Estimation of helical angle of the left ventricle using diffusion tensor imaging with minimum acquisition time
Journal of Cardiovascular Magnetic Resonance volume 16, Article number: P359 (2014)
Myocardial fiber structure exhibits a helical geometry, characterized by the helical angle (HA). HA transitions smoothly from a negative helix in the epicardium to a positive helix in the endocardium. HA plays an important role in understanding the electrical and mechanical properties of the heart. Therefore, there exists a need to non-invasively quantify HA which can be determined using diffusion tensor imaging (DTI). The evaluation of HA measured from DTI depends on the accuracy of the diffusion tensors which in turn depend on the number of diffusion-encoding directions (DED) and the signal to noise ratio (SNR, which can be increased by increasing the total number of excitations (NEX)). However, increasing SNR and DED also increases the total acquisition time (TA). The aim of the study is to optimize the acquisition protocol (NEX and DED) to robustly estimate HA in the shortest possible TA.
Ex-vivo DTI was performed on a formalin fixed porcine heart on a 3T MRI scanner (Tim Trio, Siemens Healthcare). A diffusion-weighted spin-echo based sequence was applied to acquire multi-slice short axis view of the heart. Twenty-two repeated scans were performed with different combinations of NEX and DED detailed in Table 1. Other imaging parameters included: TE/TR = 90/7000 ms; slice thickness = 2 mm; imaging matrix = 128×128; FOV = 256×256 mm2; b-values = 0,1000 s/mm2; slices = 42. The images were masked to segment the left ventricle (LV). Custom-built software written in Matlab (Mathworks, Natick, MA) was used to obtain the diffusion tensors and estimate HA. Line profiles were computed along 16 equally spaced transmural regions (Figure 1) on the free wall of the LV to evaluate the optimum acquisition parameter required for a robust estimation of HA.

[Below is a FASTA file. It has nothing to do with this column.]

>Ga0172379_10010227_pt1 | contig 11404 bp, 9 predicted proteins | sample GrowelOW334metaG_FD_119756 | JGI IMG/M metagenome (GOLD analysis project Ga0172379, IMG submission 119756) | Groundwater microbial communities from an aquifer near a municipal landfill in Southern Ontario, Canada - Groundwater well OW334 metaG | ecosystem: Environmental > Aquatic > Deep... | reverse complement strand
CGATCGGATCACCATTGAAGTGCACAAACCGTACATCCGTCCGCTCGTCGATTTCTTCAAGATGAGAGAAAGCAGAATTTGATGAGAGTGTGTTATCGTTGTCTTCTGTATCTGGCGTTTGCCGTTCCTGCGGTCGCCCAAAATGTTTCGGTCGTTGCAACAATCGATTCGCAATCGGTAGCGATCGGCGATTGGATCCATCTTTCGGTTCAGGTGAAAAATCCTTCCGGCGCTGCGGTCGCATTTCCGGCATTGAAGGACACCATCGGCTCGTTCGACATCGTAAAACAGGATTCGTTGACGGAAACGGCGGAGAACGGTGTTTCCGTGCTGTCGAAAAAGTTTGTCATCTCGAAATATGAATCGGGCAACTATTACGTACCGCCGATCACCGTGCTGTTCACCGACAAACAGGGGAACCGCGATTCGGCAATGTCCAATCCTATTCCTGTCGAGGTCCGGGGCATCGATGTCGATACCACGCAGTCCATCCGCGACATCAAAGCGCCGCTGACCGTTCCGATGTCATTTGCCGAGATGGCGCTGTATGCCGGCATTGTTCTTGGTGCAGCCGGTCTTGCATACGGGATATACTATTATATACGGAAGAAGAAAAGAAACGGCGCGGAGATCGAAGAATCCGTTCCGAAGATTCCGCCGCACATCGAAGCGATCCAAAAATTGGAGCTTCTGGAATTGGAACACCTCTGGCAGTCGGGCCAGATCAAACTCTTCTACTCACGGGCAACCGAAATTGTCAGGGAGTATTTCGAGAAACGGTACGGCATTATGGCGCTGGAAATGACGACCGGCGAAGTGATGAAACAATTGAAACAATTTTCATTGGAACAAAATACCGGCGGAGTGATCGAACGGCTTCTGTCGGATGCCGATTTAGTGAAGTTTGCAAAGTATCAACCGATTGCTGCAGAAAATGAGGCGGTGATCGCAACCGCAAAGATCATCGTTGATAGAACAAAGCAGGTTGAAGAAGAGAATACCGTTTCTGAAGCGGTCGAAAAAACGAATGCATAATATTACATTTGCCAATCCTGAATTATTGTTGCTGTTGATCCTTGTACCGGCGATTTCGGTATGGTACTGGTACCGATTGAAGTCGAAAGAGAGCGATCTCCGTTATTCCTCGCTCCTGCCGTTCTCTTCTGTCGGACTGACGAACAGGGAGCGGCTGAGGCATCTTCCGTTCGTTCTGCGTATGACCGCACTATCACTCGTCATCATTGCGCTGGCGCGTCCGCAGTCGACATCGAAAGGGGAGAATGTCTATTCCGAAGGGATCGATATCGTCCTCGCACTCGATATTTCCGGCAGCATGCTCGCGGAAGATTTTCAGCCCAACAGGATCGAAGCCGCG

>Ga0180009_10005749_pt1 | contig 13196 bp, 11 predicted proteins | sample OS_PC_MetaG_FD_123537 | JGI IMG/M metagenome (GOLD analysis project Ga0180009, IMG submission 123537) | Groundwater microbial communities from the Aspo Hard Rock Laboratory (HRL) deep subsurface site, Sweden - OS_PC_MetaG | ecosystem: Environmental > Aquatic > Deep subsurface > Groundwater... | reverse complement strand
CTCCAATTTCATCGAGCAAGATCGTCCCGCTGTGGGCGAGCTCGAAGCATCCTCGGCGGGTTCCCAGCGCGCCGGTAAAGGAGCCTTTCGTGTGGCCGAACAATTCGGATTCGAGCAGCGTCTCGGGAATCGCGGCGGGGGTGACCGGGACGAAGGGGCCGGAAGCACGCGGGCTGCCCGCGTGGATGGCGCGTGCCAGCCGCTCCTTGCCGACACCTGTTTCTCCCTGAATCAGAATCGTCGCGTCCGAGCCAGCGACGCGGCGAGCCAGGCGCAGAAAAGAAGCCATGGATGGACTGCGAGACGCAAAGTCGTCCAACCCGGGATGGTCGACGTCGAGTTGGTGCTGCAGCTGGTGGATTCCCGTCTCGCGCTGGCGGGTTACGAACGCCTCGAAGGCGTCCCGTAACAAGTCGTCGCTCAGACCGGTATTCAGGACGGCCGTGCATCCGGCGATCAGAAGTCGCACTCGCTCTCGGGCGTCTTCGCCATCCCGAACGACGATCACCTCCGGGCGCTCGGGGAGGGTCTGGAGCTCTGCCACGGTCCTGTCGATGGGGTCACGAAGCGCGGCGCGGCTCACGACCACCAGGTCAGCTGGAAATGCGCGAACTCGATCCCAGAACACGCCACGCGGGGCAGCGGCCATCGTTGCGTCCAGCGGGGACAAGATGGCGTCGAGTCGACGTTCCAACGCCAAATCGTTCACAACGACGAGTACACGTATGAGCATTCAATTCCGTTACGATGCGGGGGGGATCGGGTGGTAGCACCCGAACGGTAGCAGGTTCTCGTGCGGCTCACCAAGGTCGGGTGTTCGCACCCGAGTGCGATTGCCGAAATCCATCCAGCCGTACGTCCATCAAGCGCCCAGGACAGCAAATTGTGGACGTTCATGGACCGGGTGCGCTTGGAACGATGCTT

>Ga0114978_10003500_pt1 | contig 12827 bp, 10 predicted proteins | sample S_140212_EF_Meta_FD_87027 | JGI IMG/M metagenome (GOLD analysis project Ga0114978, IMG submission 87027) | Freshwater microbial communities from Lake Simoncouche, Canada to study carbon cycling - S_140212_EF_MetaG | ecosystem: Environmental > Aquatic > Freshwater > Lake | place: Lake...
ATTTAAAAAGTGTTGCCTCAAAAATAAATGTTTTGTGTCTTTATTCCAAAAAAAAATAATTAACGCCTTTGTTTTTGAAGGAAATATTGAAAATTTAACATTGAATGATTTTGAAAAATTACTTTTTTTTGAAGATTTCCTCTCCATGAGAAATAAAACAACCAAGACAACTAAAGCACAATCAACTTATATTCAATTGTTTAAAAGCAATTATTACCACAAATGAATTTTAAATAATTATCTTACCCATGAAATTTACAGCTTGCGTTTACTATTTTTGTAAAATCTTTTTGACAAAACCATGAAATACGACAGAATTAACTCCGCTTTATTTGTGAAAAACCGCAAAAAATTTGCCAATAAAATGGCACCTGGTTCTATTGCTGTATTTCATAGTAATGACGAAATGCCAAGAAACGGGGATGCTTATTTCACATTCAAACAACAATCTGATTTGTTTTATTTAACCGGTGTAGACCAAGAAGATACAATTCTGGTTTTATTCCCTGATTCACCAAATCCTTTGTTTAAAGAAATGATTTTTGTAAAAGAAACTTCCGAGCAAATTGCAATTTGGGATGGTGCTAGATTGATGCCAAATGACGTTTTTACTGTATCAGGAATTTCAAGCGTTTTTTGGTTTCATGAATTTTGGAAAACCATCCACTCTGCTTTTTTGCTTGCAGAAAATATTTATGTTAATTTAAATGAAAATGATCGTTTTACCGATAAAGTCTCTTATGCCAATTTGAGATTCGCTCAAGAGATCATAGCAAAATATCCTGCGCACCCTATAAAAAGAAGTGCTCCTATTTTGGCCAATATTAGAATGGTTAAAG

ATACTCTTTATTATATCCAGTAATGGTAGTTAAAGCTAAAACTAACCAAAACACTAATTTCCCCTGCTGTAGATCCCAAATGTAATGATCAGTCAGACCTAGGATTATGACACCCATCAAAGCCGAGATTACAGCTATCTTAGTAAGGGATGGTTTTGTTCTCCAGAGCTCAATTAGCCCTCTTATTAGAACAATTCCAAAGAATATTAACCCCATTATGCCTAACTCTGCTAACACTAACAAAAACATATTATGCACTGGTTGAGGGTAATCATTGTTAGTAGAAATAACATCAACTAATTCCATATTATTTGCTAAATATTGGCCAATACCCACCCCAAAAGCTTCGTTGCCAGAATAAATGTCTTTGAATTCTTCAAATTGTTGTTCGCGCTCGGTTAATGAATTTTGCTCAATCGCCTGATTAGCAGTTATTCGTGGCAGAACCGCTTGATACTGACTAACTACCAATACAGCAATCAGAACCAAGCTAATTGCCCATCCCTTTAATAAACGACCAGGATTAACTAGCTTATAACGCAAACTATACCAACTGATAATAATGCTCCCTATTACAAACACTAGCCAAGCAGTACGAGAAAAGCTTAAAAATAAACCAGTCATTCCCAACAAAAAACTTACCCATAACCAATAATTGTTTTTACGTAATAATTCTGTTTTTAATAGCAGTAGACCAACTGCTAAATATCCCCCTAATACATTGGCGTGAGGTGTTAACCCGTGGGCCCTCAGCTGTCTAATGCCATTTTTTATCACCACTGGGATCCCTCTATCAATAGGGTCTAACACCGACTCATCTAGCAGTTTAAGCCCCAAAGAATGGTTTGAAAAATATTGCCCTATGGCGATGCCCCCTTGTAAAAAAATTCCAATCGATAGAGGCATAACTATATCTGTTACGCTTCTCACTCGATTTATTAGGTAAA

Figure 1 shows HA results obtained from a mid-ventricular slice of the LV. The rows illustrate HA for a fixed DED (1st, 2nd Row - 12; 3rd Row - 30; 4th Row - 64) with varying NEX. We observed a smooth transition of the HA from the epicardium to the endocardium with increasing NEX. However, beyond a certain NEX there was no noticeable improvement in the HA transition in the transmural direction. That is, increasing the NEX beyond 6 (12 DED), 3 (30 DED) and 2 (64 DED) does not further smooth the HA transition but increases the TA. The 3 different line profiles of the same slice shown in the last column are consistent with our observation. Similar patterns were also observed in all the other slices for all the other line profiles (not shown). Furthermore, these HA are in agreement with previously published results.
Our results demonstrate that a robust estimation of HA is possible using either a 12/6, or 30/3 or 64/2, DED/NEX acquisition. However, TA required for each are 9.76, 11.72 and 16.27 minutes respectively. Therefore, to obtain a robust estimate of HA in the shortest possible TA we can use a 12/6 DED/NEX combination.
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Mazumder, R., Clymer, B.D., White, R.D. et al. Estimation of helical angle of the left ventricle using diffusion tensor imaging with minimum acquisition time. J Cardiovasc Magn Reson 16 (Suppl 1), P359 (2014). https://doi.org/10.1186/1532-429X-16-S1-P359